**Linear Algebra Primer: Part 3- Span, Basis, and Dimension**

This tutorial will focus on the concepts of span, basis, and dimension. Graph theory analogues will also be discussed in the context of basis.

Attached is a LaTeX typeset version for those who would prefer to view this tutorial in that format

Linear_Algebra_Part3_Tutorial.pdf

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**Span**

In my last tutorial, the concept of span was briefly introduced. Abstractly, given a set of vectors S, span(S) is the set of all vectors formed from linear combinations of the vectors in S. There are two predominant questions related to the span of a vector set S:

- What is the span of S?
- Does S span the vector space V?

The span of S relies on the number of linearly independent vectors in S. So if S = {(1, 0), (0, 1)}, then span(S) =

**R**

^{2}. Clearly, the vectors are linearly independent, and they are both in the vector space

**R**.

^{2}Similarly, if S = {(1, 0, 0}, (0, 0, 1)}, then span(S) is the x-z plane in

**R**. The vectors in S are the x and z axes.

^{3}What about span(

**P**), which is the span of the quadratics? Since

_{2}®**P**is the vector space, span(

_{2}®**P**) =

_{2}®**P**. Since linear combinations of vectors in the Vector Space belong to the Vector Space, span(V) = V for any Vector Space V.

_{2}®Span is determined in a similar way as Linear Independence. However, one of the conditions for the Linear Independence of a set of vectors requires that there exist at most n vectors in the set if the dimension of the Vector Space is n. In order for a set of vectors to span the Vector Space, the set must contain at least n linearly independent vectors.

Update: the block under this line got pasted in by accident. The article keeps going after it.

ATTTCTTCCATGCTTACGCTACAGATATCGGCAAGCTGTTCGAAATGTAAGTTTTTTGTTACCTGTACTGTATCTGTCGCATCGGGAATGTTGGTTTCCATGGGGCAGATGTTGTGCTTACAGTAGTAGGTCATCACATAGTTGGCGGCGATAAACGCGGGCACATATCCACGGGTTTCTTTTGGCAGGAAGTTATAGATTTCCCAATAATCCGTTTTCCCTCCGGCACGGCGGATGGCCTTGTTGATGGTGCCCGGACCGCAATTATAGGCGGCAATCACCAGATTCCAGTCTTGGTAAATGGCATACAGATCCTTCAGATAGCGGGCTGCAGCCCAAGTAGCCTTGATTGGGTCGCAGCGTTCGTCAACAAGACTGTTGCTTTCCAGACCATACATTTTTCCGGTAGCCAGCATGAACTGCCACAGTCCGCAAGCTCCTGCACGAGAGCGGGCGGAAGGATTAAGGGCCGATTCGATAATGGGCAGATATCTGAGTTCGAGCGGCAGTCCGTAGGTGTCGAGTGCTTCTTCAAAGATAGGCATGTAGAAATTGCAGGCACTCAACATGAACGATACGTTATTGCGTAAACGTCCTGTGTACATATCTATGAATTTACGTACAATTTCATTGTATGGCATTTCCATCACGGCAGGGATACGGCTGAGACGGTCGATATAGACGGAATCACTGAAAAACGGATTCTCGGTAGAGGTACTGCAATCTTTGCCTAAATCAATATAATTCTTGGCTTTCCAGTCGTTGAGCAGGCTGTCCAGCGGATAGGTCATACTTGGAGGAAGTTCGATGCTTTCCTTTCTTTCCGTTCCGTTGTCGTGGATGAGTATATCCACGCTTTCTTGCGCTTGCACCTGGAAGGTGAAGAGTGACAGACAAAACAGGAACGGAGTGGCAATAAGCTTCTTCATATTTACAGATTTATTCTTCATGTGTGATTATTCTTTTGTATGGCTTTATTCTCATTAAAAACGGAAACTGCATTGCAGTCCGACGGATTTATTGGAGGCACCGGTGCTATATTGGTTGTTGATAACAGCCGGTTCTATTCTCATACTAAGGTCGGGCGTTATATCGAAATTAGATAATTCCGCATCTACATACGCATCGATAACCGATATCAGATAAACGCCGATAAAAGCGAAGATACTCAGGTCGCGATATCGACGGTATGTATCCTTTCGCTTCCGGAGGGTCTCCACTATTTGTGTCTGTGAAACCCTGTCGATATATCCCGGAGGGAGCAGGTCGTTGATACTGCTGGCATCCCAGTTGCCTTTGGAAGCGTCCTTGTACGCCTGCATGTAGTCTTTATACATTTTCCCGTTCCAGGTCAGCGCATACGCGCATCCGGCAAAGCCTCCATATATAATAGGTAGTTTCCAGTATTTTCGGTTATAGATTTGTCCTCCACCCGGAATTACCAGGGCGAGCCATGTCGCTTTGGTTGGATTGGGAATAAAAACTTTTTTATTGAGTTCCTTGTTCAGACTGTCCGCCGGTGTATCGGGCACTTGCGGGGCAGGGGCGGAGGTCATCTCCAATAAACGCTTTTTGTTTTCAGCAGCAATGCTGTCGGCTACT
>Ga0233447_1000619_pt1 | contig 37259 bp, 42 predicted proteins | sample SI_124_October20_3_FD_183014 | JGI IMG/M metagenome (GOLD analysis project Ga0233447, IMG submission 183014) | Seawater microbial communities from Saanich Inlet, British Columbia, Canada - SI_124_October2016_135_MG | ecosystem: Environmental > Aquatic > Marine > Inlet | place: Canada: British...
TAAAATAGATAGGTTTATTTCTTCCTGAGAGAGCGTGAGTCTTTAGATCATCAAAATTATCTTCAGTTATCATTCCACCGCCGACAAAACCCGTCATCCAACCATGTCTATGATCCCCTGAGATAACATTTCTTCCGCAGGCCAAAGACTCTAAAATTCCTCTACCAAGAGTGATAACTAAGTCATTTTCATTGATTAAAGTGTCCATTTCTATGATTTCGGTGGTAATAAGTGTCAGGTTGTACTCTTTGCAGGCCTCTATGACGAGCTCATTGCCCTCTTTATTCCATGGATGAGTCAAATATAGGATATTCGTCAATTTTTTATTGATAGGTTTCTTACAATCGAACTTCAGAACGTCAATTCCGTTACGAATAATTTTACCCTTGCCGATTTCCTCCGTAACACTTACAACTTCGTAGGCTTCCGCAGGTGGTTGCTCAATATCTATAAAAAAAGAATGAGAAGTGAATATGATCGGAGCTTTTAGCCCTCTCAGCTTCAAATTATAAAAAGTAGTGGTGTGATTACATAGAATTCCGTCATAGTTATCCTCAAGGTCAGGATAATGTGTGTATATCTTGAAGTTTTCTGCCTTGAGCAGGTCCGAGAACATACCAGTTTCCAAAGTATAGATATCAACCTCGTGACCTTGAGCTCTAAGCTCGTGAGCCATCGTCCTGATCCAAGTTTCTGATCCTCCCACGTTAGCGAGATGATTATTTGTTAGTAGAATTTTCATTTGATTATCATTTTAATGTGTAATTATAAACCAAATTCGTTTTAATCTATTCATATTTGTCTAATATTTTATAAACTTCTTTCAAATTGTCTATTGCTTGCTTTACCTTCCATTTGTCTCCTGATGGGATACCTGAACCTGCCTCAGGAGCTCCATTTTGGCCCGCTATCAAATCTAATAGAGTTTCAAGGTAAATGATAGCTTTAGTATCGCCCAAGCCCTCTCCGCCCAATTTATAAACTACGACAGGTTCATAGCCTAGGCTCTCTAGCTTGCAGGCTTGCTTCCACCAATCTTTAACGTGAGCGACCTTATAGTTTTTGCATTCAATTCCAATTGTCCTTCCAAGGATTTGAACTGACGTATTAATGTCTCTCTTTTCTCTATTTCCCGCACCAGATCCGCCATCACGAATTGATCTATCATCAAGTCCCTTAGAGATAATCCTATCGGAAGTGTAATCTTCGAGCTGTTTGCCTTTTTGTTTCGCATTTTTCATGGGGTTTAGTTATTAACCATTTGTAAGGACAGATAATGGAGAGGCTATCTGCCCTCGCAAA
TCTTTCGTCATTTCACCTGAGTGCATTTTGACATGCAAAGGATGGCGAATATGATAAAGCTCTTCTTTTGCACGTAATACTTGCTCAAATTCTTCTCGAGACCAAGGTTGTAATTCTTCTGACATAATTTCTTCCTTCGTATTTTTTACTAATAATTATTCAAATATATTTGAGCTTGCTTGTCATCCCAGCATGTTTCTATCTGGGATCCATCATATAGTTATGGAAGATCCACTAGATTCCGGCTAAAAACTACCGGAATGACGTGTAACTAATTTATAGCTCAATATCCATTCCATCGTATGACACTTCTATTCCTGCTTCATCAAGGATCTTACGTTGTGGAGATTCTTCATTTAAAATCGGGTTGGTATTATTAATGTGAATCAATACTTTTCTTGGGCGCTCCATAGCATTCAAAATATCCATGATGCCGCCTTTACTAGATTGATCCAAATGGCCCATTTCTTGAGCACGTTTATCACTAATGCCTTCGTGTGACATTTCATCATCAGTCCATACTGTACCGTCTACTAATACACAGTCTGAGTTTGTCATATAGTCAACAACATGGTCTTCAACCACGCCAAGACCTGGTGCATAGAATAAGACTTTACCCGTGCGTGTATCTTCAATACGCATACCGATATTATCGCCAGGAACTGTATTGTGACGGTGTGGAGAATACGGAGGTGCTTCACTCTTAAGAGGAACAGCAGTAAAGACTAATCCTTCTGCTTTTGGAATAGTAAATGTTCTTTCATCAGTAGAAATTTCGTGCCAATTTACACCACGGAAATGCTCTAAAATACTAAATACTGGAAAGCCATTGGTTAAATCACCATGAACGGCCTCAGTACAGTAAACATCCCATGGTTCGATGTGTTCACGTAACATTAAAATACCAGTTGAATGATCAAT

Let's unpack this intuition a little bit. Think of linearly independent vectors as coordinate axes. In

**R**, there are two coordinate axes- the x and y-axes. Thus, two independent vectors span the space. Any other vectors in addition to those coordinate axes won't change the fact that the axes span the space. Similarly, if just given a single vector in

^{2}**R**, a dependent vector won't change the fact that the set doesn't span. So if only the x-axis is given, there is no way to independently obtain the y-coordinates. Therefore, the x-axis cannot span the space. A more geometric argument is that

^{2}**R**is a plane, and each axis is a line. Thus, a line is a subspace of the plane, but does not span the plane.

^{2}**Basis**

A basis is the minimal viable set of vectors required to span a Vector Space. It is defined as maximally linearly independent, but still spanning the space. From the last tutorial, if the dimension of the Vector Space is n, then a vector set can have no more than n vectors and still be linearly independent. Similarly, to span the Vector Space, that set of vectors must have at least n vectors. Thus, it makes sense that a basis has exactly n vectors. Looking at this from a Matroid perspective, it makes sense that all bases have the same cardinality. The third axiom of Matroids states that all maximally independent subsets of the ground set have the same cardinality. Thus, bases are all maximally independent subsets of a Vector Space.